And it's not that he interviewed and didn't get the job...they didn't even let him interview, not even the phone screen. That's pretty rough.
Technical interviews should be more about doing due diligence over someone having the knowledge they say they have... not some sort of game people write books on how to train for it...
Yet they aren't, technical interviews are mostly bullshit CS questions which you barely use in day-to-day programming. And it isn't like CS knowledge is all you need to be a good programmer. Technical interviews are exactly what you say they are, a game.
And every game has rules that can be exploited. This guy's mistake was to try and completely break the game, which would have left Google with no alternative but to invent a different game.
I remember going through this process for internships and wondering how I was supposed to figure out all of these weird puzzles on the spot. Then I made a few friends and we all just traded questions with each other. We'd spend weeks on the problem and pretended we just figured it out.
Also the interviewers are separate from the people making the hiring decision, which I think is a good thing.
My programming hygiene and software design skills? You can see that more reliably from my Github work, but then recruiters and interviewers almost never take the time to look at that. Instead, we're stuck relying on a shitty test, not years and years of hard work and data, because it's easier for you to evaluate. Good job everybody.
You have quite elegantly avoided saying which parts I got right and which parts I got wrong. In fact, you haven't said anything specific, probably because you aren't allowed to?
I think I have a poor memory myself, yet I'd say I'm able to design efficient algorithms and evaluate their costs. Of course I wouldn't expect anybody to devise a publication-worthy algorithm within 45min. But most real world problems can be solved by standard algorithm-construction techniques, without any original research nor genius strike. It's part of the skill set of the trade, not something to learn by rote.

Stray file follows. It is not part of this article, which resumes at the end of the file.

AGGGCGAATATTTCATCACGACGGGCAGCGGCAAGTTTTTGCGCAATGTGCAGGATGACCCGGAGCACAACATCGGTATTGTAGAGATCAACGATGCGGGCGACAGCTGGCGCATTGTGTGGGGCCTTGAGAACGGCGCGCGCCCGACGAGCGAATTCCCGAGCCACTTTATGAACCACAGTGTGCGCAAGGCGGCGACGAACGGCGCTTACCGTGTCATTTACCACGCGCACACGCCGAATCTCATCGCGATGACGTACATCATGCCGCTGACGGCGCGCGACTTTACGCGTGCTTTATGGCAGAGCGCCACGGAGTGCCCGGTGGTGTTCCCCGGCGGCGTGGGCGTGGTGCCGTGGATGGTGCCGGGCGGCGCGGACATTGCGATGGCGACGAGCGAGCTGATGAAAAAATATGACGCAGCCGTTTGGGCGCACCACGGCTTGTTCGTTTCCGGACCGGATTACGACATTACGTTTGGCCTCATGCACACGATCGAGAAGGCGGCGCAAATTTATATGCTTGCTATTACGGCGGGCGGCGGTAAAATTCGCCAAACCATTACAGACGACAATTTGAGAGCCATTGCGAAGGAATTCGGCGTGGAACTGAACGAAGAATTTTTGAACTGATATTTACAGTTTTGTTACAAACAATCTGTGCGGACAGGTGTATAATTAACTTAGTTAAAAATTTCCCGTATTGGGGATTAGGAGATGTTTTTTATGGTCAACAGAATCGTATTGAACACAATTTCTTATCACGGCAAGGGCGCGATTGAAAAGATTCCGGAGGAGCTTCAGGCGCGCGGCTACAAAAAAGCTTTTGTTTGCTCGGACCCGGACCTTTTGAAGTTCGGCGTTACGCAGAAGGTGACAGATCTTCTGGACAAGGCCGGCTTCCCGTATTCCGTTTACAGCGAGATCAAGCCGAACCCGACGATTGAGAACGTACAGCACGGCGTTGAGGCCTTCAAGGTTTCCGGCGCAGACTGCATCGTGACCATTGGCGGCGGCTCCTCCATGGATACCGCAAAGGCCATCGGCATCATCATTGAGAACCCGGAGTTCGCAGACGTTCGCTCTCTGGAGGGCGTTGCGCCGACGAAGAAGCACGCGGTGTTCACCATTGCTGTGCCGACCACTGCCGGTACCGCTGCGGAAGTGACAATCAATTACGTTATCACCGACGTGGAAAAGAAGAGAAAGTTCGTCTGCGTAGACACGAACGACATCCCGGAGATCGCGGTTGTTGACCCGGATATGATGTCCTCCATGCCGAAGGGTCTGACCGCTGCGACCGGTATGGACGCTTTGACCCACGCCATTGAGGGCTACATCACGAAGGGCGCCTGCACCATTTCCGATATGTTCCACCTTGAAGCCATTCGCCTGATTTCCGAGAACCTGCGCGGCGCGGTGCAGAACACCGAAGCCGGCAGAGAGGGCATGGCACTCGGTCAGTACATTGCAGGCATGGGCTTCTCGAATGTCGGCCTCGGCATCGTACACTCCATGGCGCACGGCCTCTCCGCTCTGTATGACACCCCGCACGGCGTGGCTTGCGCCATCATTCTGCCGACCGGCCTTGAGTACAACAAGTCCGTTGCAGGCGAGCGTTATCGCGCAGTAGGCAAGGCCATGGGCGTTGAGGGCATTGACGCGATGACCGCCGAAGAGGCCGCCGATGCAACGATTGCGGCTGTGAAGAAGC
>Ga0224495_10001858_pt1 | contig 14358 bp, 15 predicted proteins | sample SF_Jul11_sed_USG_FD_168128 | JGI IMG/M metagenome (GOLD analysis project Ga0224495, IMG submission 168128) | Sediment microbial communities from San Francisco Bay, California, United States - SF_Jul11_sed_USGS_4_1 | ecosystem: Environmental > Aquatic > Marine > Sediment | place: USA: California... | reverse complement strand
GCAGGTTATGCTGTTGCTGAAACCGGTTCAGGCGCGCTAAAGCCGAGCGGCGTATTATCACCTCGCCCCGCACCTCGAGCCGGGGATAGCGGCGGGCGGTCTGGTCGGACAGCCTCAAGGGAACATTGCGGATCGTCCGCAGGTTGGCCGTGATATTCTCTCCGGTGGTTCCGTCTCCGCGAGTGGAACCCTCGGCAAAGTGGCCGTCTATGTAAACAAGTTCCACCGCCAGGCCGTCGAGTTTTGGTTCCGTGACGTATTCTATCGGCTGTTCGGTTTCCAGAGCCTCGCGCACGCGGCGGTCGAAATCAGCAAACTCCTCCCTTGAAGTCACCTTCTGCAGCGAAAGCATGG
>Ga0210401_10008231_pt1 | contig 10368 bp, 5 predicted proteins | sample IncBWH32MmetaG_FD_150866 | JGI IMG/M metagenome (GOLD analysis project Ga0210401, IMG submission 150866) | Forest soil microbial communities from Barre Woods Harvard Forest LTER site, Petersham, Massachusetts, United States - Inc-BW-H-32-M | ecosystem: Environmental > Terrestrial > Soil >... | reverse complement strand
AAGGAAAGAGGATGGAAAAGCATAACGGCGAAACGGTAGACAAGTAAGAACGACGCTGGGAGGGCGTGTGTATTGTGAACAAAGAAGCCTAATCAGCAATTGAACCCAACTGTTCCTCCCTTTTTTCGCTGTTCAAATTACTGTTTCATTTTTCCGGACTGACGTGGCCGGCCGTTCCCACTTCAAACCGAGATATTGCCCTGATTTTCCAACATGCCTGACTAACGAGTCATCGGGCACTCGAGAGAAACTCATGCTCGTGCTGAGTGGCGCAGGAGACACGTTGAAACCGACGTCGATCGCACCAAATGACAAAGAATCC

About recruiters and interviewers taking time to look at stuff, when I applied they even asked me for a list of all the college courses I had taken. Interviewers are encouraged to look at your past projects and enquire about their technical details.
I'm not convinced evaluating someone based on the quality of their code in GitHub is fair, though. The candidate might have improved their skills since writing that code. Or it could have been originally written by someone else for all I know. Also, not all candidates have been in a position to have code publicly available. Of course, we're not talking about evaluating Chris Lattner types here; that's not the level I interview anyway.
The interview's supposed to, in theory, hint at future performance as an employee - too many intensive study guides used by too many candidates, and it'll just end up reflecting how much cramming the candidate did for the interview.
An applicant who is an expert on gaming their system is probably scary to allow into the system.
"This is my multi-month study plan for going from web developer (self-taught, no CS degree) to Google software engineer." 
The author presents two conflicting pieces of information. In , it seems like he has accomplished this goal of being hired. In , he is working towards it and has not clue if anything presented will work.
Without reading this quote, each post makes it seem like he knows everything about how to get hired. With the quote, each post reads very differently.